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This content will become publicly available on May 4, 2017

Title: A test of the hydraulic vulnerability segmentation hypothesis in angiosperm and conifer tree species

Water transport from soils to the atmosphere is critical for plant growth and survival. However, we have a limited understanding about many portions of the whole-tree hydraulic pathway, because the vast majority of published information is on terminal branches. Our understanding of mature tree trunk hydraulic physiology, in particular, is limited. The hydraulic vulnerability segmentation hypothesis (HVSH) stipulates that distal portions of the plant (leaves, branches and roots) should be more vulnerable to embolism than trunks, which are non-redundant organs that require a massive carbon investment. In the current study, we compared vulnerability to loss of hydraulic function, leaf and xylem water potentials and the resulting hydraulic safety margins (in relation to the water potential causing 50% loss of hydraulic conductivity) in leaves, branches, trunks and roots of four angiosperms and four conifer tree species. Across all species, our results supported strongly the HVSH as leaves and roots were less resistant to embolism than branches or trunks. However, branches were consistently more resistant to embolism than any other portion of the plant, including trunks. Also, calculated whole-tree vulnerability to hydraulic dysfunction was much greater than vulnerability in branches. This was due to hydraulic dysfunction in roots and leaves at lessmore » negative water potentials than those causing branch or trunk dysfunction. Leaves and roots had narrow or negative hydraulic safety margins, but trunks and branches maintained positive safety margins. By using branch-based hydraulic information as a proxy for entire plants, much research has potentially overestimated embolism resistance, and possibly drought tolerance, for many species. This study highlights the necessity to reconsider past conclusions made about plant resistance to drought based on branch xylem only. As a result, this study also highlights the necessity for more research of whole-plant hydraulic physiology to better understand strategies of plant drought tolerance and the critical control points within the hydraulic pathway.« less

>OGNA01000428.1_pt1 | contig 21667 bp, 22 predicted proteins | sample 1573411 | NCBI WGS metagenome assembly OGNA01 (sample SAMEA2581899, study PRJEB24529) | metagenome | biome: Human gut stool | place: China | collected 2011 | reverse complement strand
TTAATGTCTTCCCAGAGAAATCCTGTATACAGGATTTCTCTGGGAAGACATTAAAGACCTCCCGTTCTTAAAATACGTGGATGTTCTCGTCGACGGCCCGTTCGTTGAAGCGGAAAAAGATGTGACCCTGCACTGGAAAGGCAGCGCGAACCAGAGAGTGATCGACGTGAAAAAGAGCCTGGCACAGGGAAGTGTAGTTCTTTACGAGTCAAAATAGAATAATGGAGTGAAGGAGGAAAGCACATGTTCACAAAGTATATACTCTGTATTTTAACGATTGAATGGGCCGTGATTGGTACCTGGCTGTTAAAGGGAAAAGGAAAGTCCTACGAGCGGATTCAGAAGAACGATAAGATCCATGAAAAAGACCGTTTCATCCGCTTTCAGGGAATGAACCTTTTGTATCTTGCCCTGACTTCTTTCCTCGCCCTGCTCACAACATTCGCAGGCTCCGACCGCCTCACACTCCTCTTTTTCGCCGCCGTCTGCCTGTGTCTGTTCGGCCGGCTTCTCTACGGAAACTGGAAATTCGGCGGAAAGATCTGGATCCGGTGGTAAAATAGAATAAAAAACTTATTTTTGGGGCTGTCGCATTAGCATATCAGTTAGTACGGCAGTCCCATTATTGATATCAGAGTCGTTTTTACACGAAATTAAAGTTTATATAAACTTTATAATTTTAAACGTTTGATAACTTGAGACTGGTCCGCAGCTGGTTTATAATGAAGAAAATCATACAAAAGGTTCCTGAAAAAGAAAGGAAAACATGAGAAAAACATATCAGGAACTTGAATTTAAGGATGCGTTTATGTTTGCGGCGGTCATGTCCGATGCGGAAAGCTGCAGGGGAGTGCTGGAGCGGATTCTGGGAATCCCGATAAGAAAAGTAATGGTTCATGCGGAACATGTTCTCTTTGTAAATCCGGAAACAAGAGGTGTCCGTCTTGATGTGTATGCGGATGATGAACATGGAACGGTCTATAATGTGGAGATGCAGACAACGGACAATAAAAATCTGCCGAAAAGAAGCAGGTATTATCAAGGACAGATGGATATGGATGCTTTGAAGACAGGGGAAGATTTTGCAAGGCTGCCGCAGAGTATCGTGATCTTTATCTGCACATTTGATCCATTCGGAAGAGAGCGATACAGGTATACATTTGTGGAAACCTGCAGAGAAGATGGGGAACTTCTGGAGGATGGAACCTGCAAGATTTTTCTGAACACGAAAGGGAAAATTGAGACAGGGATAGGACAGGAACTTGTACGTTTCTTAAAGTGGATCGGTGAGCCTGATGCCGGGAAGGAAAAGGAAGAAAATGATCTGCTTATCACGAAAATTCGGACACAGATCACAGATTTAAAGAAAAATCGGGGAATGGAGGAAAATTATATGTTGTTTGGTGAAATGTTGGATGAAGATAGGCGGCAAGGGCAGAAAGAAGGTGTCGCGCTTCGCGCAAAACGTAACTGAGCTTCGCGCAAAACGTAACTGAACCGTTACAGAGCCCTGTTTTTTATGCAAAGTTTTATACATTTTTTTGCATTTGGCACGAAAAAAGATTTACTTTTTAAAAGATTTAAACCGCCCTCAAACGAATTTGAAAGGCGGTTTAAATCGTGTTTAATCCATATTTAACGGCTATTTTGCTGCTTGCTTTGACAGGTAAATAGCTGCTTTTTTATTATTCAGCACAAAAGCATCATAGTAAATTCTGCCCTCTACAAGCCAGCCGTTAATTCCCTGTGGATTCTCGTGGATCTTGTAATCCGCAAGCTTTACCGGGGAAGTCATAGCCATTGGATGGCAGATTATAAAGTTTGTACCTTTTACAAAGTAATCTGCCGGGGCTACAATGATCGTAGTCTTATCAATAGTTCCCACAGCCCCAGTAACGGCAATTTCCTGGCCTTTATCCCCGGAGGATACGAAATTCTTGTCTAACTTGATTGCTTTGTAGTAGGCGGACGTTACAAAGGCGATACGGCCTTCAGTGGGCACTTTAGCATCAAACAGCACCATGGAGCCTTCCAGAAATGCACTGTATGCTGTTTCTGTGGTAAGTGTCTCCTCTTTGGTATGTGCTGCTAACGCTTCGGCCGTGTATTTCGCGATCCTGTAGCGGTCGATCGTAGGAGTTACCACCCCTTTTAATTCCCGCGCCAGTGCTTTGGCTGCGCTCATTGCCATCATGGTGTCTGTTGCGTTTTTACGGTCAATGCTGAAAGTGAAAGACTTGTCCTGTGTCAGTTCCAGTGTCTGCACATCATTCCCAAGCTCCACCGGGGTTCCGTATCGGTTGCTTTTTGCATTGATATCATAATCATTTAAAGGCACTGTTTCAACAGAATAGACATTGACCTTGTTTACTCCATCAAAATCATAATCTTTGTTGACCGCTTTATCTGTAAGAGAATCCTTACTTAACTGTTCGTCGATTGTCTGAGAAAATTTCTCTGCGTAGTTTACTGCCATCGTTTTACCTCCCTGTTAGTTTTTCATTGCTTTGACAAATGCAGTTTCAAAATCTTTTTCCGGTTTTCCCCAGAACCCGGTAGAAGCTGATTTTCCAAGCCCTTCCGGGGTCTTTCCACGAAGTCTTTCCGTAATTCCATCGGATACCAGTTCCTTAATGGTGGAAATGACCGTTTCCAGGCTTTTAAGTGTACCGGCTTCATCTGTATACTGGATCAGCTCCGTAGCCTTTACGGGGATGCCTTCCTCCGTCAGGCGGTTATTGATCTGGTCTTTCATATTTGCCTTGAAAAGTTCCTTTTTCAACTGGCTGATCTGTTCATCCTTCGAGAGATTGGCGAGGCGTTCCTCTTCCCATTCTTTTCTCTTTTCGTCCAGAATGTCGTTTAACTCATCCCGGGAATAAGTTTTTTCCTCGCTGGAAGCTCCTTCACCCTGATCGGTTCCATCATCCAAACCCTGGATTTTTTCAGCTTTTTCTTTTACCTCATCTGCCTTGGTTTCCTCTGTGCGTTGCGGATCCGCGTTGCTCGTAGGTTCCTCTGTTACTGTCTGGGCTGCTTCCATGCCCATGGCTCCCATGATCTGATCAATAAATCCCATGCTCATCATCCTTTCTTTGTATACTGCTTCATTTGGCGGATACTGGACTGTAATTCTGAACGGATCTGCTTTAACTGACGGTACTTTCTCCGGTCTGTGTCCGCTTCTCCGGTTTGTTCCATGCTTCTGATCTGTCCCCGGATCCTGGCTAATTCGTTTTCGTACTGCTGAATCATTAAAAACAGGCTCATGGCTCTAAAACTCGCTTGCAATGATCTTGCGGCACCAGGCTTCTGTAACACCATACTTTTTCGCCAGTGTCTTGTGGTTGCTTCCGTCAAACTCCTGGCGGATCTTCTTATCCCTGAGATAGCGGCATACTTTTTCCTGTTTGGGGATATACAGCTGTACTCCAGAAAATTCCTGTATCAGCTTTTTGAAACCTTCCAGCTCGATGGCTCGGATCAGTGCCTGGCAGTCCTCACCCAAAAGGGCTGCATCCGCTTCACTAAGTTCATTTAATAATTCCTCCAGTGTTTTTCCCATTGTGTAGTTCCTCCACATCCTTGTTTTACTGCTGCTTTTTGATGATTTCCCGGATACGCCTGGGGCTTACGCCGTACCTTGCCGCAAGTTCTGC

[1] ;  [2] ;  [3] ;  [4] ;  [5] ;  [6] ;  [2] ;  [7]
  1. Univ. of Idaho, Moscow, ID (United States)
  2. Duke Univ., Durham, NC (United States)
  3. Univ. of Wisconsin, Madison, WI (United States)
  4. Bordeaux Sciences Agro, UMR INRA-ISPA 1391, Gradignan (France)
  5. North Carolina State Univ., Raleigh, NC (United States)
  6. Oak Ridge National Lab. (ORNL), Oak Ridge, TN (United States)
  7. Duke Univ., Durham, NC (United States); Bordeaux Sciences Agro, UMR INRA-ISPA 1391, Gradignan (France)
Publication Date:
OSTI Identifier:
Grant/Contract Number:
Accepted Manuscript
Journal Name:
Tree Physiology
Additional Journal Information:
Journal Volume: 36; Journal Issue: 8; Journal ID: ISSN 0829-318X
Oxford University Press
Research Org:
Oak Ridge National Laboratory (ORNL), Oak Ridge, TN (United States)
Sponsoring Org:
USDOE Office of Science (SC)
Country of Publication:
United States
59 BASIC BIOLOGICAL SCIENCES cavitation; drought; embolism; transpiration; water relations